This issue presents a rather loose collection of papers all dealing more or less with psychological meaning of latencies in untimed performance tests. In this respect, the contributions represent a rekindled interest in latencies attributed to different reasons and driven by different perspectives and interests.
The technological progression in psychological assessment toward computerized testing raises some new but also many old questions. In computerized tests item-by-item response latencies can be effortlessly recorded. But this feature does not automatically increase the quality of the assessment tools used. We need to give answers to psychological practitioners looking for additional sources of information to support their diagnostic decision-making. That computerized test administration programs offer latency information as a quasi default option for their data output might tempt practitioners to use response latencies even if the test authors do not explicitly encourage it.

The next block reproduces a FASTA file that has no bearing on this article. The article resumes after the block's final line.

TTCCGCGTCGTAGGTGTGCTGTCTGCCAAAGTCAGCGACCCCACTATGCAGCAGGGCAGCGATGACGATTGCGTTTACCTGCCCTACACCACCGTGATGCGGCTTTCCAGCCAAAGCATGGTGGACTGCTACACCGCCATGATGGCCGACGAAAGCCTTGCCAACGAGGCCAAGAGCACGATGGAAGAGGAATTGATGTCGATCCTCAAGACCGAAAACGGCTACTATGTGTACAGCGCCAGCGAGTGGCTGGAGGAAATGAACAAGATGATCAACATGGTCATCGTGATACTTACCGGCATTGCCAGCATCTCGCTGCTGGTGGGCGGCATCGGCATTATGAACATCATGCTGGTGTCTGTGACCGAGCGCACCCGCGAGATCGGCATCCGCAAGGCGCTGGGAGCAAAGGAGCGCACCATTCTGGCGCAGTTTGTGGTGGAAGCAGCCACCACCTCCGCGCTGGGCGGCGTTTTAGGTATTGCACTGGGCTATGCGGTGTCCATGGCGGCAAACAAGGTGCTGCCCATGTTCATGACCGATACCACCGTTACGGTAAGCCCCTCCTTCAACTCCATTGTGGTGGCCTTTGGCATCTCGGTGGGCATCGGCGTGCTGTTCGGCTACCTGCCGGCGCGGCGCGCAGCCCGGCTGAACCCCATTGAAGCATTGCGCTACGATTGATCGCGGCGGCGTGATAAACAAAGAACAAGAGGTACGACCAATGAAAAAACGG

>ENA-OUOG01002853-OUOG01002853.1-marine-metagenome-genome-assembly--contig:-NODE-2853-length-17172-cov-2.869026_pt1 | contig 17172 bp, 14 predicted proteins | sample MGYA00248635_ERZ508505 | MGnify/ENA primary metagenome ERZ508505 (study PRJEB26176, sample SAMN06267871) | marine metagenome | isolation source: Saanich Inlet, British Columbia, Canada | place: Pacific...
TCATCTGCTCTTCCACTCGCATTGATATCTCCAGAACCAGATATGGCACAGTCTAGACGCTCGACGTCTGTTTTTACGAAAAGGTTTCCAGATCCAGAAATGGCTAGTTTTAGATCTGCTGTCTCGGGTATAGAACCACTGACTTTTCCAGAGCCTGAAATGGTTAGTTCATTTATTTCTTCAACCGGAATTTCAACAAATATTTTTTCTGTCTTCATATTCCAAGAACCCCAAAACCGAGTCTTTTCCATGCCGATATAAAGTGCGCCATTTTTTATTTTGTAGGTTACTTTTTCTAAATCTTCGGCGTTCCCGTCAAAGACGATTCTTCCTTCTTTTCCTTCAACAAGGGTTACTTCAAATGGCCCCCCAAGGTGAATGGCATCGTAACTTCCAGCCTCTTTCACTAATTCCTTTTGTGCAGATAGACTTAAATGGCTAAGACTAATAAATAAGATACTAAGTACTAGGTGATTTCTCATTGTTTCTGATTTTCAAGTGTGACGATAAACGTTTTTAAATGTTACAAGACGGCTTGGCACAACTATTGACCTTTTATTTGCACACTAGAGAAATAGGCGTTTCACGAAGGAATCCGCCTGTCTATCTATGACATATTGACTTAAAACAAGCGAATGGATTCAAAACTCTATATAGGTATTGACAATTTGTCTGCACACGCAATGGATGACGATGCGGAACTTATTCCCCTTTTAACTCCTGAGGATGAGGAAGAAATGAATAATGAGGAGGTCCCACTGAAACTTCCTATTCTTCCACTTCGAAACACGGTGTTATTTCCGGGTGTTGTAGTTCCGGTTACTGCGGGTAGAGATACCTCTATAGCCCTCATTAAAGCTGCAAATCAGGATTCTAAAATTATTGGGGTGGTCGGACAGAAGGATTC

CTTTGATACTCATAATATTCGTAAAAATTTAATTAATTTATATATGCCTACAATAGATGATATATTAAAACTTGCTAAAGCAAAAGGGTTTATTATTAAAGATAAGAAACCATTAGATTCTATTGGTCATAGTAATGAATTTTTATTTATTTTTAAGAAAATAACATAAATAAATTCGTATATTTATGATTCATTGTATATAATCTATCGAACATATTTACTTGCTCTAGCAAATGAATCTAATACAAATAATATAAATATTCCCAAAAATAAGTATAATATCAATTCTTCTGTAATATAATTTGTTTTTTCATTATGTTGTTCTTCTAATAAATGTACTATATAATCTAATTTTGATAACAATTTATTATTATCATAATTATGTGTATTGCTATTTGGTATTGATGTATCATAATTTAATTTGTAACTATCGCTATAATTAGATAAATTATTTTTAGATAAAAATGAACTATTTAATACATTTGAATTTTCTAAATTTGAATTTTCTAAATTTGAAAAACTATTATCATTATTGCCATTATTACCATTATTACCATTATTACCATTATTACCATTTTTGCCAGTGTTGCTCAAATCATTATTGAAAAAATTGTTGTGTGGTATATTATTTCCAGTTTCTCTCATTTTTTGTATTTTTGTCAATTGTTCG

Another hope is connected with the chance to record item-by-item latencies in performance tests. The use of response latencies is a long-standing tradition in our attempts to gain insight into cognitive processes during problem-solving. …